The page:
This sounds crude. It is. Food is crude, but not as much as our obedience to it. It is something that keeps us alive and yet can kill us. We’ve made it an object of worship and a point of conversation. Nobody talks about breathing the same way they talk about eating. Historically it was only royalty who could make it momentous or obscene. Now it is prime time viewing for low-borne folks like myself.

It Always Starts in New York doesn’t it?

“How was the food?”

“Filling, thanks. For the most part satisfying.”

This is how people used to think about food and eating. I miss this.

In the past decade, food has become more than something to consume and sustain. Now with the likes of Facebook and Instagram, we have a completely non-taste-based-medium telling us how to eat. It has become status and much beyond. It has developed into a type of wealth and sensitivity signalling never seen before. You eat a thing to photograph it. You then show where you’ve been, how exclusive it and thus you are. Then jealousy and disappointment ripple through the internet outward from you. Winning. It is how we try and reflect how much better we are than others these days. People used to do this with cars. Oh, eating your soggy ham and cheese sandwich sitting in front of your computer are you? Try this endangered puffer fish grilled to perfection on a sunset, tropical beach and there’s my middle finger. That sort of thing.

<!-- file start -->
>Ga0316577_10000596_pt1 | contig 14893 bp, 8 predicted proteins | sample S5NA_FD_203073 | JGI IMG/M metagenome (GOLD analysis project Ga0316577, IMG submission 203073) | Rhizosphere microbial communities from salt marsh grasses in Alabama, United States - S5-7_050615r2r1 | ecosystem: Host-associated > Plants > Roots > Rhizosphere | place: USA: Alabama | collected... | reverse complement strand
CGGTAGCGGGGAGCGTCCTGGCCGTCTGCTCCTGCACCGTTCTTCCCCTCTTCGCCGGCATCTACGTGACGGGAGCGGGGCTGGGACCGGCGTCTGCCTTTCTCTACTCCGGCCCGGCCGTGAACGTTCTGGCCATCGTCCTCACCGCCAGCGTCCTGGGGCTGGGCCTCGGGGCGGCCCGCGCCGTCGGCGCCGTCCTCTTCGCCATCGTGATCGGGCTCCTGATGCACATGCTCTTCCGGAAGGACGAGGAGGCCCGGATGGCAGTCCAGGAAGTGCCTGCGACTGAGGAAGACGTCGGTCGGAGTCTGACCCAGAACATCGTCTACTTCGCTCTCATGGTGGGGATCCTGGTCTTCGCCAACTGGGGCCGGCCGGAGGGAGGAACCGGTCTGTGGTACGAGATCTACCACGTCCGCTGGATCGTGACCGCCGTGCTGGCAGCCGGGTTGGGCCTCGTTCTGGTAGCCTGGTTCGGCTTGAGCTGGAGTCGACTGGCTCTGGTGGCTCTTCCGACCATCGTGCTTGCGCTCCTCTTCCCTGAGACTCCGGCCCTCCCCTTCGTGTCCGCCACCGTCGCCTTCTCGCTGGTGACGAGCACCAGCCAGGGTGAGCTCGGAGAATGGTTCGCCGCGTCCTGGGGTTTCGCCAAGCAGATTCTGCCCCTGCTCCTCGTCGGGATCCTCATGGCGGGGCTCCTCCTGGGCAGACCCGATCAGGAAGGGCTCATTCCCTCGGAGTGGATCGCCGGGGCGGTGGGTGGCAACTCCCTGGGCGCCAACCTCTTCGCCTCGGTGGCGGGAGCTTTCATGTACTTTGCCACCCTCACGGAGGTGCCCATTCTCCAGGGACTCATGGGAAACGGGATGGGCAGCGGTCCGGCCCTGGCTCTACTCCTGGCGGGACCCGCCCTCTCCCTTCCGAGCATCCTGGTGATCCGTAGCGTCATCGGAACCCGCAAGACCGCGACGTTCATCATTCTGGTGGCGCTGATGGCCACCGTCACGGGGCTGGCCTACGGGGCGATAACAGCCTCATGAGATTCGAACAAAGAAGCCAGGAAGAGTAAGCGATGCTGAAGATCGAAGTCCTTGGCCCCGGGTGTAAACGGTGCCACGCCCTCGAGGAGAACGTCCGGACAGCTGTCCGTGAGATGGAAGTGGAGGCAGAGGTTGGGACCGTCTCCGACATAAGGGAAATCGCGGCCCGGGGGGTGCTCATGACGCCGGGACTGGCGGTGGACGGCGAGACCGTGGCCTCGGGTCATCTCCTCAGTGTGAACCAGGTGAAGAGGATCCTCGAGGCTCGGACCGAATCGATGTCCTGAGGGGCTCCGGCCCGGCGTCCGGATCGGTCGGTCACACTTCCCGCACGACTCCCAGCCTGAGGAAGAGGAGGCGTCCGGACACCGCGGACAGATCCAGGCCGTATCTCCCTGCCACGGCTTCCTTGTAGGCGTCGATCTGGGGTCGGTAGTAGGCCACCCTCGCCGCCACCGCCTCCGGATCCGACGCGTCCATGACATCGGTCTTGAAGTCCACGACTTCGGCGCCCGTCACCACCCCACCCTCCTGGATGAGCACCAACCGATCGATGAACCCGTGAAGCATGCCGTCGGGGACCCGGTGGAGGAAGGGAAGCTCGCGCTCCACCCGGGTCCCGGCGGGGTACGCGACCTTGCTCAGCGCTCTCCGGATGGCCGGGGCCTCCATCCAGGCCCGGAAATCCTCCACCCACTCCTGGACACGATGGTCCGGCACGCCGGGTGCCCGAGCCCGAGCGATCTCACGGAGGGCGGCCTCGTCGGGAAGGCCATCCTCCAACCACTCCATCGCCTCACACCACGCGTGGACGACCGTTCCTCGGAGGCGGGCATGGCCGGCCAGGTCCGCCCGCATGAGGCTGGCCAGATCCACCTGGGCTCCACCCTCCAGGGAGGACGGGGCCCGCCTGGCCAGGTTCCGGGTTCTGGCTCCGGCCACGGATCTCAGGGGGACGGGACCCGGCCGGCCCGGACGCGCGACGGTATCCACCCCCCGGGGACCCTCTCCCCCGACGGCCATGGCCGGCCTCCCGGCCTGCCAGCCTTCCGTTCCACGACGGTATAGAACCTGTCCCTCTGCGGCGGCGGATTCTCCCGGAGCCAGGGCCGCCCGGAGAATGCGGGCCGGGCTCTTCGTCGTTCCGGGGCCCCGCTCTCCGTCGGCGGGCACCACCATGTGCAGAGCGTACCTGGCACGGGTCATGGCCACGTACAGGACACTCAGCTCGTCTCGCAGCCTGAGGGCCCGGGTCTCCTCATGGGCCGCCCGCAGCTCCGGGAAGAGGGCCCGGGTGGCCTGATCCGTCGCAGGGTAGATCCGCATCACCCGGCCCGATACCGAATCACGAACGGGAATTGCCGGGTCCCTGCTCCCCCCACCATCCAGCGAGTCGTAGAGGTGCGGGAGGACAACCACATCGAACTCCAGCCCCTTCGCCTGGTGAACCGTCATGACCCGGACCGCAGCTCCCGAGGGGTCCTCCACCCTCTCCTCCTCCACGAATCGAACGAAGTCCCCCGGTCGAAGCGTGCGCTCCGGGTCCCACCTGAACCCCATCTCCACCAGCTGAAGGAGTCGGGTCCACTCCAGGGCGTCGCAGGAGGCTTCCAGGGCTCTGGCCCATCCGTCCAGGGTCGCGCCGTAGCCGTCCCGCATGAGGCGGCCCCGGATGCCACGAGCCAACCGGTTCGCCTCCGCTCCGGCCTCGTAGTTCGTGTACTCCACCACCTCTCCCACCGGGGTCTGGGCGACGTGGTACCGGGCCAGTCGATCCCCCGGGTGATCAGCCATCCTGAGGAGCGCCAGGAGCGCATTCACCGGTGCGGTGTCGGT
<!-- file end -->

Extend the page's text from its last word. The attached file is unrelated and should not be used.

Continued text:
Food was always sustenance for all save the top half a percent who ruled over us. This doesn’t discount grandma’s sauce however. That sharp tang could only be had from her sweating buckets in a cramped kitchen over an open flame bathed in a shapeless sheet of flower-patterned polyester. She had a concern for flavour, but hedonistic enjoyment was not the end goal. The end goal was to make the consumption of calories happen easier. Taste was a vehicle to get a pile of kids to consume carbohydrates and nutrients efficiently. This would make this next generation statistically less likely to be weak or sick.